ADVERTISEMENT

ADVERTISEMENT

Missouri River level stays low because of drought

OMAHA, Neb. (AP) -- The amount of water released into the lower Missouri River this spring will remain at minimal levels because of ongoing dry conditions in the region.

OMAHA, Neb. (AP) -- The amount of water released into the lower Missouri River this spring will remain at minimal levels because of ongoing dry conditions in the region.

The U.S. Army Corps of Engineers says it plans to release just enough water to support a minimal channel for barge traffic on the river upstream of St. Louis.

Additional water won't be released to raise the water level above Kansas City if there is no commercial traffic in that area.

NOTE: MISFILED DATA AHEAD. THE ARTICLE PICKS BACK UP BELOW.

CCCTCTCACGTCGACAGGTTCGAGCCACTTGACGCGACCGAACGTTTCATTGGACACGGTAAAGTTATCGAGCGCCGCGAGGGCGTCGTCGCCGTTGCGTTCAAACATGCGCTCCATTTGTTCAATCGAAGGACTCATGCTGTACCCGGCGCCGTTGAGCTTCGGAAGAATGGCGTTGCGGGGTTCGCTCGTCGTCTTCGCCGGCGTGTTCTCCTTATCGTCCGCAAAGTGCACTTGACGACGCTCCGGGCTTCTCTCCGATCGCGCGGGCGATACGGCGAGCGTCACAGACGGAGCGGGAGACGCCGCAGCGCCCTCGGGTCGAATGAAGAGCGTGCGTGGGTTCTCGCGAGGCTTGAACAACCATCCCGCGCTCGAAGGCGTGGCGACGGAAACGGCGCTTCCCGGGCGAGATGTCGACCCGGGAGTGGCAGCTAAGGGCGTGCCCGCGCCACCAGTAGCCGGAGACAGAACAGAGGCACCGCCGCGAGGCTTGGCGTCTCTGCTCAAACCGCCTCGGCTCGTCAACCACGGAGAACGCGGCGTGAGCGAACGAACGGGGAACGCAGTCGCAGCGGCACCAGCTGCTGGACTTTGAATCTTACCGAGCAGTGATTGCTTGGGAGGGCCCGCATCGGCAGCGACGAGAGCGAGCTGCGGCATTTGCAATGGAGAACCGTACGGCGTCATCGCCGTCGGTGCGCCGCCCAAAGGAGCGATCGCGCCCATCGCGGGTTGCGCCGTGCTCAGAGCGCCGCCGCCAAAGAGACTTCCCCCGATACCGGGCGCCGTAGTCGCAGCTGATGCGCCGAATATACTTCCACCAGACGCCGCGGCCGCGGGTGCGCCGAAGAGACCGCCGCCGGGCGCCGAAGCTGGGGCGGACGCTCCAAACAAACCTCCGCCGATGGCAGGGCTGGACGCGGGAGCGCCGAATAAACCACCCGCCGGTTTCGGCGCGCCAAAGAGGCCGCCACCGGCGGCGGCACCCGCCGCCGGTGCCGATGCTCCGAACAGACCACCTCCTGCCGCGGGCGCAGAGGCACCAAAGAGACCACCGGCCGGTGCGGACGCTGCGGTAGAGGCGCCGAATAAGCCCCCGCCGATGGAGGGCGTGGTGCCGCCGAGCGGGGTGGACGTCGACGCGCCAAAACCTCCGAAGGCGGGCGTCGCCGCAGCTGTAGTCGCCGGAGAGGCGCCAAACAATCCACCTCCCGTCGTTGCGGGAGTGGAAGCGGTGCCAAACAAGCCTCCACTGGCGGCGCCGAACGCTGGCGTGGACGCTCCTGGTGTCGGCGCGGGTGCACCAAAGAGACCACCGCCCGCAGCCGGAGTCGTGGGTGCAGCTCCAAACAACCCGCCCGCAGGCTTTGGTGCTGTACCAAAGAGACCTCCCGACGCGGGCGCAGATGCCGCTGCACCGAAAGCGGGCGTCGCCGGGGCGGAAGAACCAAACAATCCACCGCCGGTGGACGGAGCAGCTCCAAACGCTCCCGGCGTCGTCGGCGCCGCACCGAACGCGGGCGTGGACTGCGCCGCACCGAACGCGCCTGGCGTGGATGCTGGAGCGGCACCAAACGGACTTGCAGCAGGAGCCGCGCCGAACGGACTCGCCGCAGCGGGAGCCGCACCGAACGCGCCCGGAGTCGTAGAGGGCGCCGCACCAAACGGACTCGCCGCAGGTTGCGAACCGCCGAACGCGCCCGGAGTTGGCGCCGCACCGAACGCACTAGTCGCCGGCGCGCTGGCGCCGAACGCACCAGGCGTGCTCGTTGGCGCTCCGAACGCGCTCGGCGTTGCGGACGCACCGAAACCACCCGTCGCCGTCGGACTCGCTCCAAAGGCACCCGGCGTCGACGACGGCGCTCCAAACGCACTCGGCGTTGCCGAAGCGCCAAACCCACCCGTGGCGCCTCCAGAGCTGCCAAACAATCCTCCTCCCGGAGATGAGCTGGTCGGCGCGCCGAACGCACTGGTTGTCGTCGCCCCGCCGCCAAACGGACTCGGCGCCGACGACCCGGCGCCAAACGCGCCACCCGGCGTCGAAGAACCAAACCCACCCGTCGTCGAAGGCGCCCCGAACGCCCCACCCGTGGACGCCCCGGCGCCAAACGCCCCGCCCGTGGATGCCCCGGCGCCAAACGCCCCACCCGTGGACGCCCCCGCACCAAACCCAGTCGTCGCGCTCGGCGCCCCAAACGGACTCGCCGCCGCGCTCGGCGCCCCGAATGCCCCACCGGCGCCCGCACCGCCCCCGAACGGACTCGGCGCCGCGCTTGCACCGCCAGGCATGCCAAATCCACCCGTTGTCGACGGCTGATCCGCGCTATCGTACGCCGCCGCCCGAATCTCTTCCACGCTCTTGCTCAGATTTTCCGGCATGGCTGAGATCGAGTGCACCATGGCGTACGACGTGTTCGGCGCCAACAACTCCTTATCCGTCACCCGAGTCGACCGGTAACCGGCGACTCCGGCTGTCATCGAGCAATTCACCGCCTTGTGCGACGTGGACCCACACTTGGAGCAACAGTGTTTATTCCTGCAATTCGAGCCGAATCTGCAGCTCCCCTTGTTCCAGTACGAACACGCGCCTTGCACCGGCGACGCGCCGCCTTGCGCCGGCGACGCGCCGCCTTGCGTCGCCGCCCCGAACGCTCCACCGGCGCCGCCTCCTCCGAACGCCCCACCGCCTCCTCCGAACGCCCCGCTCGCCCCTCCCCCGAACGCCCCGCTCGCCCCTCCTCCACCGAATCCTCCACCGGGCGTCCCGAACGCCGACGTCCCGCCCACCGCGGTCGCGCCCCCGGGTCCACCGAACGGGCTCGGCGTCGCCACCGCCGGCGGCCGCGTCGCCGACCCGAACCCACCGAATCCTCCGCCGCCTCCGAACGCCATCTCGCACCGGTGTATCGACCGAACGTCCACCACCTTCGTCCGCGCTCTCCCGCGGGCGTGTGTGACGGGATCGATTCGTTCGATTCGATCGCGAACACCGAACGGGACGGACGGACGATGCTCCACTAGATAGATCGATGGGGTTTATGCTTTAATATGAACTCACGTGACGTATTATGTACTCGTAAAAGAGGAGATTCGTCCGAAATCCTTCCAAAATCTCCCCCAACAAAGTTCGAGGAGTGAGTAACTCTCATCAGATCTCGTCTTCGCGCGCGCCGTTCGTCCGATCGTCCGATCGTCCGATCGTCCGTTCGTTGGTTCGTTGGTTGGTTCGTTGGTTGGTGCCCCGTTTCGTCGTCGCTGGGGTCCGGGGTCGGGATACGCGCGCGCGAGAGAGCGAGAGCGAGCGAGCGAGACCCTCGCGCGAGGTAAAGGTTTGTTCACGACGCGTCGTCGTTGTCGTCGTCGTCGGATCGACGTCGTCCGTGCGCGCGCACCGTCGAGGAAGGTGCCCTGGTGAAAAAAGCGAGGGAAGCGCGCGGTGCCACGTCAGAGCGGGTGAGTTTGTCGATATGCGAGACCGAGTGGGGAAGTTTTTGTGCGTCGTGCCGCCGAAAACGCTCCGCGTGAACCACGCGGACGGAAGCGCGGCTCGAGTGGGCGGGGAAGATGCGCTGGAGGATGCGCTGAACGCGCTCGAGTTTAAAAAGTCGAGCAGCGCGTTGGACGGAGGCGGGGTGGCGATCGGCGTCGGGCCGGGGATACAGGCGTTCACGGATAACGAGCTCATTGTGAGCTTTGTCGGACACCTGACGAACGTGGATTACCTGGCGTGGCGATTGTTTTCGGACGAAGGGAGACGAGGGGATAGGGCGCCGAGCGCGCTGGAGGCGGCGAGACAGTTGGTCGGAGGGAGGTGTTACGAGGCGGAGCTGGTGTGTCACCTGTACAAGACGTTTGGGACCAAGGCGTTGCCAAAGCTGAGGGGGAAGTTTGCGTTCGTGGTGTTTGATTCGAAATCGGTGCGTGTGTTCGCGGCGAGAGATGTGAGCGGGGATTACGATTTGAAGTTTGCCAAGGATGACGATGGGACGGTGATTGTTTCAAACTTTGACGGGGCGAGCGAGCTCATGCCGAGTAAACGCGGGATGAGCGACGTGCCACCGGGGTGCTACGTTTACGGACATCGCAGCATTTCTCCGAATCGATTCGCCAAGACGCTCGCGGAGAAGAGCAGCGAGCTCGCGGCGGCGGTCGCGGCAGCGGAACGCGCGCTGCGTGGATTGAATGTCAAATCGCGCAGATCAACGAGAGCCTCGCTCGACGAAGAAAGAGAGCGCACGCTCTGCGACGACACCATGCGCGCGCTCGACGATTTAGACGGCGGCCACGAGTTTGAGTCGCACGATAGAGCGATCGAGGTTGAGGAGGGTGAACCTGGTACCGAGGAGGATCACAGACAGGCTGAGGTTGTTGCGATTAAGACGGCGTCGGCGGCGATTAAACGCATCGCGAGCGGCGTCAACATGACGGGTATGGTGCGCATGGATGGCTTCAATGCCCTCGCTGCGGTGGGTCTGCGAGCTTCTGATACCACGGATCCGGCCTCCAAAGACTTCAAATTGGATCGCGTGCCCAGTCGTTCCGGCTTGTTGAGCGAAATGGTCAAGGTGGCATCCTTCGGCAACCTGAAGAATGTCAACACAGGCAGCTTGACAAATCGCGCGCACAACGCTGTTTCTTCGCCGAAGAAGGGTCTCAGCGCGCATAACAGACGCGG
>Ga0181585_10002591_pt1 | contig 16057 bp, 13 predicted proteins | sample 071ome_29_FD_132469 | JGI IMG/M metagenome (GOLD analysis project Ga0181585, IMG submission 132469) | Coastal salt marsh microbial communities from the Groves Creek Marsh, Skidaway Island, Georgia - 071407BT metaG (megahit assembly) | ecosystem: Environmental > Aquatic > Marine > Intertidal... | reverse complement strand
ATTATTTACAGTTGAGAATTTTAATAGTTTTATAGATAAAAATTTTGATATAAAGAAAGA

The corps says it expects the amount of runoff flowing into the river basin this spring to be about 81 percent of normal. So the corps is imposing drought conservation measures.

The amount of water released out of Gavins Point dam on the South Dakota-Nebraska border averaged 18,600 cubic feet per second during March.

Related Topics: WEATHERDROUGHT
What To Read Next
Members Only
“In our industry there aren’t a lot of young people in it. I like the fact that there are a lot of young people in agriculture here,” he said of the Mitchell area.
Members Only
After the departure of longtime superintendent Marje Kaiser and the hiring of Dan Trefz, who recently resigned, advocates say the specialty school needs help from lawmakers to reach its past heights.
Over the past year, the city has been mulling over bringing a secondary water source to Mitchell – a move Mayor Bob Everson said is aimed at positioning the city to grow.
At issue was the attendance at a legislative conference in Hawaii last December by Spencer Gosch and Jamie Smith.